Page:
Eventually Peter became confident enough in himself to move on from the children’s home to a project which allowed him to live in his own accommodation with support from outreach staff. Problems remained for him but I felt, like he did,  that he was able to manage his anxieties in a way that would allow him to survive.



To work with a young person in the way I have described required that I had an insight of psychodynamic processes such as transference, projection and emotional containment as well as an understanding of the significance of attachment and loss but it seemed to me that the most important element of the work was the way Peter and I built up a trusting relationship. This allowed Peter the space to feel safe to express his emotions without feeling embarrassed, criticised or threatened. As I’ve said, often it was difficult for Peter to verbalise or contain his emotions because he had not learnt how to deal with them.  After all he had not as a young child  heard his mother’s voice telling him that everything would be alright and there was nothing to worry about.  I felt in our relationship I was able to give him some recompense for what had been missing for him. Peter and I  did  this not only because I could contain his anxieties but also because my anxieties for us both were contained by my receiving understanding and insightful supervision which allowed me space and time to reflect on what was happening for Peter and for me.

In general I would say that the work of all those engaged with troubled children would be better informed and more insightful if they become aware of the processes I have described in this article. Without them there is a danger that  workers will not be able to separate what the children’s emotions are from their own and would be as lost as the children often feel and so be of no use to them.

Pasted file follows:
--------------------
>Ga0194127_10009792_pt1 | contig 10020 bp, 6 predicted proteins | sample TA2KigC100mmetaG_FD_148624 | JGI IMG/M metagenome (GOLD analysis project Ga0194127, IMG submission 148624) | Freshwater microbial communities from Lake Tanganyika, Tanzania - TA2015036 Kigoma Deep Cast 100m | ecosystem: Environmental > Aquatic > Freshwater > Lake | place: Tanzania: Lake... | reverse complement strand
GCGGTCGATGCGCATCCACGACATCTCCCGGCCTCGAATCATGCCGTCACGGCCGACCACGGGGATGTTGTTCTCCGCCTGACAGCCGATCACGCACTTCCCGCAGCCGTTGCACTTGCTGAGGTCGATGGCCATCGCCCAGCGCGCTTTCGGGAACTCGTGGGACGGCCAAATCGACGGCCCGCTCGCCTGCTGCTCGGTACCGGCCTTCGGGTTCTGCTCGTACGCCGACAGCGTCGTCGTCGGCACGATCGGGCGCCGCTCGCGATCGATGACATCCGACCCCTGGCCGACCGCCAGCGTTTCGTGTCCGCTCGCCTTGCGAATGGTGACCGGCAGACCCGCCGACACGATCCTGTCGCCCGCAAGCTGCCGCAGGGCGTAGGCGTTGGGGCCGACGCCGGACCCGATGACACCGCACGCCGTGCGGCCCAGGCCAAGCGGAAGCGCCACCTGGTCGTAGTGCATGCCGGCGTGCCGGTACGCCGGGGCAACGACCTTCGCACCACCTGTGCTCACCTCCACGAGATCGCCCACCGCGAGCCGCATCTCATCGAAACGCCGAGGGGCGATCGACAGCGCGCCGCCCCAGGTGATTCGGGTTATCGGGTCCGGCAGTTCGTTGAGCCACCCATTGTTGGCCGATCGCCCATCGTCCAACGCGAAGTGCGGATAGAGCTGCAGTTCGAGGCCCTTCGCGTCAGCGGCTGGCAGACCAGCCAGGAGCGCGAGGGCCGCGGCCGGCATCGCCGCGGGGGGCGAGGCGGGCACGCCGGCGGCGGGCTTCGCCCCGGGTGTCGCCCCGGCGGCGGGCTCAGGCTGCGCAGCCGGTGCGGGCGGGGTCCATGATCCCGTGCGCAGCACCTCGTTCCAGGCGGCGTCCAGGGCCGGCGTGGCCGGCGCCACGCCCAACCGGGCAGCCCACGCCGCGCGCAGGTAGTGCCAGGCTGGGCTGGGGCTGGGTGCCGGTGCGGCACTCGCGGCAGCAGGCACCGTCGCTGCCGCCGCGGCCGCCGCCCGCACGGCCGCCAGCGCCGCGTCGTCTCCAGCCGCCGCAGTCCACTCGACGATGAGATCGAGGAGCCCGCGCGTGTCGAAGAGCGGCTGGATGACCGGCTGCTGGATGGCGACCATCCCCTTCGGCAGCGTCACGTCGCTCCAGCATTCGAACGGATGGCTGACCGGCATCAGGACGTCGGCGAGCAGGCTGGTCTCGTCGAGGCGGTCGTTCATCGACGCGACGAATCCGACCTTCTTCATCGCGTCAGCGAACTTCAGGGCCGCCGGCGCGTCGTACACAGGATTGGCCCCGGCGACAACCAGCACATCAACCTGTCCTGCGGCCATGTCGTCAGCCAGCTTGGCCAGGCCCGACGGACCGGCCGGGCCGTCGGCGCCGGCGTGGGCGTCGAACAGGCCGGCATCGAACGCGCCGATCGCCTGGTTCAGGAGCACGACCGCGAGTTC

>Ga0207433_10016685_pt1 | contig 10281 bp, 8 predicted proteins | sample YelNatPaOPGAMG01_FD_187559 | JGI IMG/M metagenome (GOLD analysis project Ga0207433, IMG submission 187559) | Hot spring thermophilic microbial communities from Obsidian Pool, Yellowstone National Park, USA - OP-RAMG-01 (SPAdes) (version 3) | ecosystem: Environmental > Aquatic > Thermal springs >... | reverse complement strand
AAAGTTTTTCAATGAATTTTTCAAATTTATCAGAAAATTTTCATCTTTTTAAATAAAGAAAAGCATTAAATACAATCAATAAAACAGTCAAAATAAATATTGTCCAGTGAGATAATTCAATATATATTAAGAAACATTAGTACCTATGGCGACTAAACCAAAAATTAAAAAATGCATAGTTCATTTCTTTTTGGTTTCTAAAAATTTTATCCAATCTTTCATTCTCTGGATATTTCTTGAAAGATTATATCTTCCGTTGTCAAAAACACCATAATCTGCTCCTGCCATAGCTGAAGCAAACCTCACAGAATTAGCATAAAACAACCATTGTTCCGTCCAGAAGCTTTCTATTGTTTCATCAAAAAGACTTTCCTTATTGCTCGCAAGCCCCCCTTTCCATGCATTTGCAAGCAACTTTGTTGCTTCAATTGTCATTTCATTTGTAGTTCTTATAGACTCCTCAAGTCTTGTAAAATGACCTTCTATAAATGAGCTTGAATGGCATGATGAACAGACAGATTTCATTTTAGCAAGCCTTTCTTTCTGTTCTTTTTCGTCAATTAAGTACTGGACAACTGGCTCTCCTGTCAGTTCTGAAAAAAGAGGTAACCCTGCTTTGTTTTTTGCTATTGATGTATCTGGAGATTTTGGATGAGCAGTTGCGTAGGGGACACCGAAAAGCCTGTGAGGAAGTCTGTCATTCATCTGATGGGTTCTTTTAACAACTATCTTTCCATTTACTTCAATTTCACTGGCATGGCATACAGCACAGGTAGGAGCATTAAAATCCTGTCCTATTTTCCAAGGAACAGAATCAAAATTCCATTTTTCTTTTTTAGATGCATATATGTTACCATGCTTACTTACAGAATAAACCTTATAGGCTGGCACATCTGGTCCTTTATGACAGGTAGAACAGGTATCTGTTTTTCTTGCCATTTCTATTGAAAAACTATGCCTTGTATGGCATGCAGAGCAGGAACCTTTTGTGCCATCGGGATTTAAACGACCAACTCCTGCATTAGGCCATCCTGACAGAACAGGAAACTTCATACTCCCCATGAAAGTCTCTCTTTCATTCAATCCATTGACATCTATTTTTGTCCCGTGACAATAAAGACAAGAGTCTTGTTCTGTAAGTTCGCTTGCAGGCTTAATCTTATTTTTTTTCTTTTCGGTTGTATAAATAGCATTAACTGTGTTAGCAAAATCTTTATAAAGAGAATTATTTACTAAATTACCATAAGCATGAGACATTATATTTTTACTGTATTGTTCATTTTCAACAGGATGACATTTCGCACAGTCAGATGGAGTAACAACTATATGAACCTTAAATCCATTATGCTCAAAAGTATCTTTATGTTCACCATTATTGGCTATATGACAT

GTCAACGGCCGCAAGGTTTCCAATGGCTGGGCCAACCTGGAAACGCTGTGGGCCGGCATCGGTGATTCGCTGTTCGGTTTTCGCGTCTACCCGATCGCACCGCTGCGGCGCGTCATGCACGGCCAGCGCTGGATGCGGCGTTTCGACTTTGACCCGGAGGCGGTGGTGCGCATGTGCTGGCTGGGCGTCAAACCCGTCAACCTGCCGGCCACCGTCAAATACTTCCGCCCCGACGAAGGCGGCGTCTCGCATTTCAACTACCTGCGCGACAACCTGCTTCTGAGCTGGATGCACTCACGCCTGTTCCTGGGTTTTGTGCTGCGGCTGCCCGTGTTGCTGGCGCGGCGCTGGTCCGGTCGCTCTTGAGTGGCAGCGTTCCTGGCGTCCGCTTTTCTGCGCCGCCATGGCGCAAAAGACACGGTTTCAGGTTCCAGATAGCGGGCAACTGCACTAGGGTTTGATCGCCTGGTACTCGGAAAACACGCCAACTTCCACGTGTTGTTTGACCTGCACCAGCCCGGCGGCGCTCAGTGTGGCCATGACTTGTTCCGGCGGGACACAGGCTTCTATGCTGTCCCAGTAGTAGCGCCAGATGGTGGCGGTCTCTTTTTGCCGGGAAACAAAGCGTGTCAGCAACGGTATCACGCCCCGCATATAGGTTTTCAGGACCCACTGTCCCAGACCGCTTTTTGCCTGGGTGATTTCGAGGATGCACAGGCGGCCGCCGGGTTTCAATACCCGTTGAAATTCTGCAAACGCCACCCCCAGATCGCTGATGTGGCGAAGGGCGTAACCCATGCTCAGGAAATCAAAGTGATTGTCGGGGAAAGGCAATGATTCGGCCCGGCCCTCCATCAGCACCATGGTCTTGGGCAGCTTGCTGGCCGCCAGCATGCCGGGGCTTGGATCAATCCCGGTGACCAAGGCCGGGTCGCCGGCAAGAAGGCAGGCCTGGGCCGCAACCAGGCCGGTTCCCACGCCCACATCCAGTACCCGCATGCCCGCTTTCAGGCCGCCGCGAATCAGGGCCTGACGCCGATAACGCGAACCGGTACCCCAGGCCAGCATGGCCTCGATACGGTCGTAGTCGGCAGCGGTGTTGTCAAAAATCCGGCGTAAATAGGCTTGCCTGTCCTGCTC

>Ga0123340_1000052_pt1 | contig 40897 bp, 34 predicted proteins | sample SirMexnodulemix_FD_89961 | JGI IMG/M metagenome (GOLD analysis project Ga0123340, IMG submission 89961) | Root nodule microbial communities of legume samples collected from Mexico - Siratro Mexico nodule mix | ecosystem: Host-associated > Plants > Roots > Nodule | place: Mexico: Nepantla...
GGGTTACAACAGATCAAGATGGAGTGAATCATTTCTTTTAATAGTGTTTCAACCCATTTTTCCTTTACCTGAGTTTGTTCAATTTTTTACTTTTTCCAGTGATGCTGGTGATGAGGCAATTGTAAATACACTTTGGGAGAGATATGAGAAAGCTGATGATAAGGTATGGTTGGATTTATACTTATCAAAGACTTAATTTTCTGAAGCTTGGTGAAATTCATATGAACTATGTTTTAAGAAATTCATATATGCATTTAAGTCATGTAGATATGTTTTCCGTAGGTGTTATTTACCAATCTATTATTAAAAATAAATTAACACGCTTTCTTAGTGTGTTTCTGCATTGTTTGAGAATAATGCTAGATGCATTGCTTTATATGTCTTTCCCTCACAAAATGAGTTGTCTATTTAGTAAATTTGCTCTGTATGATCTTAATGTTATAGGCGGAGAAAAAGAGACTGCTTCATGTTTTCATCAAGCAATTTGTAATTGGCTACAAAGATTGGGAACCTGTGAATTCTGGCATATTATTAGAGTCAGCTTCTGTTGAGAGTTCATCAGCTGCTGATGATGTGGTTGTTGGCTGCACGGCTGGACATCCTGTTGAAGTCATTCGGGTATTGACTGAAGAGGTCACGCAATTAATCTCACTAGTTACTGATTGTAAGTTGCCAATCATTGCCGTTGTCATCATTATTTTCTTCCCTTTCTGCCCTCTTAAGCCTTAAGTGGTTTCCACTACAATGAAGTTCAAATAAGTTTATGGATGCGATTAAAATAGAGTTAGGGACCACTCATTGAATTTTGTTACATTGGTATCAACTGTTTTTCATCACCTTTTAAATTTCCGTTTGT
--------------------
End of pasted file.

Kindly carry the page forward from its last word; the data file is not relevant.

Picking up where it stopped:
Bion , W.R. (1961) Experiences in Groups  London  :  Routledge  2000

Bowlby, J (1969). Attachment. Attachment and Loss (vol. 1)   New York : Basic Books  1999

Freud, S.  (1895)  ‘The Psychotherapy of Hysteria’ in Studies on Hysteria  Freud,S. &  Breuer, J.  Reprinted 1977 London : Penguin Freud Library Vol. 2  pp . 337-393.

Hinshelwood, R.D. (1989) A Dictionary of Kleinian Thought  London :  Free Association Books  pp 179-208 and pp 396-398

Ward, A. (1998) ‘The inner world and its implications’ in Intuition Is Not Enough   Ward, A. and McMahon, L. (eds)   London   :   Routledge

Winnicott, D.W. (1965) Maturational processes and the Facilitating Environment : Studies in the Theories of Emotional Development.  London  :  Tavistock Publications


© and Dominic McNally :  December, 2009